I was one of those who frequently needed glucagon as a child because I would lose consciousness and seize pretty often. A nasal or readymade form of glucagon probably would have made it easier on my caretakers especially other kids parents who were so afraid of taking care of a severe low that they didn’t want to be responsible for me.


#13

Nasal spray might be safer for the medics to administer if someone is having a seizure…although they do the IV because its super fast acting.


#14

Is that why I always feel like a pin cushion? A pin cushion that got hit blindside by a 100 ton train…


#15

I was listening to police radio today and there was someone having a diabetic seizure…better not have been u, El_Ver.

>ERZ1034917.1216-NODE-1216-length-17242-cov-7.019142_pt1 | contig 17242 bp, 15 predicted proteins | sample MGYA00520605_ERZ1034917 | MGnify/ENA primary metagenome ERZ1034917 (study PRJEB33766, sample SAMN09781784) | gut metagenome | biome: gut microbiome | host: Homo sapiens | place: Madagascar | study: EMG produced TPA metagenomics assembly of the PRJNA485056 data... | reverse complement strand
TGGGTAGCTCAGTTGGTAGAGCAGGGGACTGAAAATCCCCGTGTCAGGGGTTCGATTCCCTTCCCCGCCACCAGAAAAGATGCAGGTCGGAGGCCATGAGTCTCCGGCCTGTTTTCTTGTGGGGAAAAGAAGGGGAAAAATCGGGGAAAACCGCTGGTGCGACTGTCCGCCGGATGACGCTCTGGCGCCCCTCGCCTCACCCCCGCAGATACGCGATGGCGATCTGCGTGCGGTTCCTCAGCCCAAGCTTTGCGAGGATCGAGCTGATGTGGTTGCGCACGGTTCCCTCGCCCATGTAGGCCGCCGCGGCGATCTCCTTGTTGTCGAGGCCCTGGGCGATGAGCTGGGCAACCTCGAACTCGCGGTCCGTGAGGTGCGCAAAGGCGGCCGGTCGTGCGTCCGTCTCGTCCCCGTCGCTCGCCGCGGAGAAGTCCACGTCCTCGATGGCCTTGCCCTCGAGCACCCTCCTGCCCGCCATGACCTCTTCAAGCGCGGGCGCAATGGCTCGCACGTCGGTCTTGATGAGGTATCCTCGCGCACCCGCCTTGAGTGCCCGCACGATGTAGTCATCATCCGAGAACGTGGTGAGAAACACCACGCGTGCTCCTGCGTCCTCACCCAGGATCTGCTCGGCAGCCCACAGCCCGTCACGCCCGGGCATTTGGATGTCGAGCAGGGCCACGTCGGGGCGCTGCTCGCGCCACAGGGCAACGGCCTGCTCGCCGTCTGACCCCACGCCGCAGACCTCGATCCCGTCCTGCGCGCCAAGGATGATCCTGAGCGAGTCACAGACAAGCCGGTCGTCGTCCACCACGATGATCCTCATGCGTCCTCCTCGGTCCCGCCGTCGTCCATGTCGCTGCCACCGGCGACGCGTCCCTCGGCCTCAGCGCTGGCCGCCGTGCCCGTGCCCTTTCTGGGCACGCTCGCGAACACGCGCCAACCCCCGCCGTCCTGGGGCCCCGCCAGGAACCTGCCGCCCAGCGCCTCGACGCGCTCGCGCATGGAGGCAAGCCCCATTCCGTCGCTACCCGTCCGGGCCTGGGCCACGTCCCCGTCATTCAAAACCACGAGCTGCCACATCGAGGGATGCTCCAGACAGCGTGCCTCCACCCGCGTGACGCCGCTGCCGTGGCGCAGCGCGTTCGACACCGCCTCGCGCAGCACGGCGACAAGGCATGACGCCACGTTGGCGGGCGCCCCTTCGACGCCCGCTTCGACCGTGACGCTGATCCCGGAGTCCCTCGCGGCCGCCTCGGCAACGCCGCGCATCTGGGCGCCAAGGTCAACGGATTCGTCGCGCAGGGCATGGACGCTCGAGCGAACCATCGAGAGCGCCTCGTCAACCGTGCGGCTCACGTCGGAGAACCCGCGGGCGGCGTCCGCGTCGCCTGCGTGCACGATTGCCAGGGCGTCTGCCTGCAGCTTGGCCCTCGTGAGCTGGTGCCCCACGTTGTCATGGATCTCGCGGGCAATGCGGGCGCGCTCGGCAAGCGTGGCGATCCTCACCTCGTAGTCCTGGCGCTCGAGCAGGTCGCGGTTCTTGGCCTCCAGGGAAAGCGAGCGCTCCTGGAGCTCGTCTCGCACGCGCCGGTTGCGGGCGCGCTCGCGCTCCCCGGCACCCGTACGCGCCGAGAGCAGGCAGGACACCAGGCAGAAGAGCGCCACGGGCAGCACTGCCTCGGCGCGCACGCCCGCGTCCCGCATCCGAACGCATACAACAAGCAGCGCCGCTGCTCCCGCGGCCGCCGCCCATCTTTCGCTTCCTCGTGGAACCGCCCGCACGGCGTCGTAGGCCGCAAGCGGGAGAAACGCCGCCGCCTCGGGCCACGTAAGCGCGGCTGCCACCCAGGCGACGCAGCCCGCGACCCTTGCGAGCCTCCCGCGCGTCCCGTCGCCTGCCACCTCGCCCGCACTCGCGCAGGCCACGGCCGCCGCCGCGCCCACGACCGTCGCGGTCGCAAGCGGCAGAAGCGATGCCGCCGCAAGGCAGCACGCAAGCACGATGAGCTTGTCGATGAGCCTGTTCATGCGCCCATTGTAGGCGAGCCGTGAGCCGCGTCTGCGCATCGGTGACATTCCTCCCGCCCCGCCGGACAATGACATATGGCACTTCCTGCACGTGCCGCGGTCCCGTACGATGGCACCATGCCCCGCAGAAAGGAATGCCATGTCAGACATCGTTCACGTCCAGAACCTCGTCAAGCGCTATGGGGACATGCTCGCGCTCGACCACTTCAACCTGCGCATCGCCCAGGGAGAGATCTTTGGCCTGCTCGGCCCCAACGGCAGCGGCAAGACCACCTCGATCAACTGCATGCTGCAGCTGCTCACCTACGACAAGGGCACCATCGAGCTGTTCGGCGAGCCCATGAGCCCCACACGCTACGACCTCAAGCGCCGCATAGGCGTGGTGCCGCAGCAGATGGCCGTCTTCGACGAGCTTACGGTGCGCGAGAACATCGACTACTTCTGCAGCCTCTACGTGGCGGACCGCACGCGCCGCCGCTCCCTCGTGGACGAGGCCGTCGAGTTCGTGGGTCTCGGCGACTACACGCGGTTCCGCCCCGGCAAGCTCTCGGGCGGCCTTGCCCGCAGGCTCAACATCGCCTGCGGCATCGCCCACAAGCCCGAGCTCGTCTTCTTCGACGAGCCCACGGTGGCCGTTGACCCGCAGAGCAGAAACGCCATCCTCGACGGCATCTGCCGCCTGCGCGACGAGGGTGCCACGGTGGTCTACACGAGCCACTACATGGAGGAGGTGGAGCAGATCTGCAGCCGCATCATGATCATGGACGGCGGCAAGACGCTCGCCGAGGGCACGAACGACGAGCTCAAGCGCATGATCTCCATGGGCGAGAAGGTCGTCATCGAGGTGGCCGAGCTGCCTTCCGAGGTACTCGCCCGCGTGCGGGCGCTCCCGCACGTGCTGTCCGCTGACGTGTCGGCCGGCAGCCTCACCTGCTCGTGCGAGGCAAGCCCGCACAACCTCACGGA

#16

Not me @mohe0001. I can never have one again if I want to continue driving.

Thanks for asking tho…


#17

Ever? Not even at home? Or, just behind the wheel? What state are you in? Maybe we could get that changed…Is it CA? I hope its not IL.


#18

@mohe0001 hypos are fine, as long as they are not severe or lasting (stubborn). Severe hypos that cause loss of consciousness or seizures are an issue, even if they are at home. If 911 gets called for a severe hypo causing seizures and whatnot, they report to Bureau of Vital Stats who then reports to DMV. It’s a vicious circle. Alternately, if you tell your Dr that you are having severe hypos and they mark it in your chart, then by CA law it has to be reported to DMV. When I asked for a CGM and listed my reasons for one, my Endo was nice enough to warn me it would be part of my record and be reported to DMV.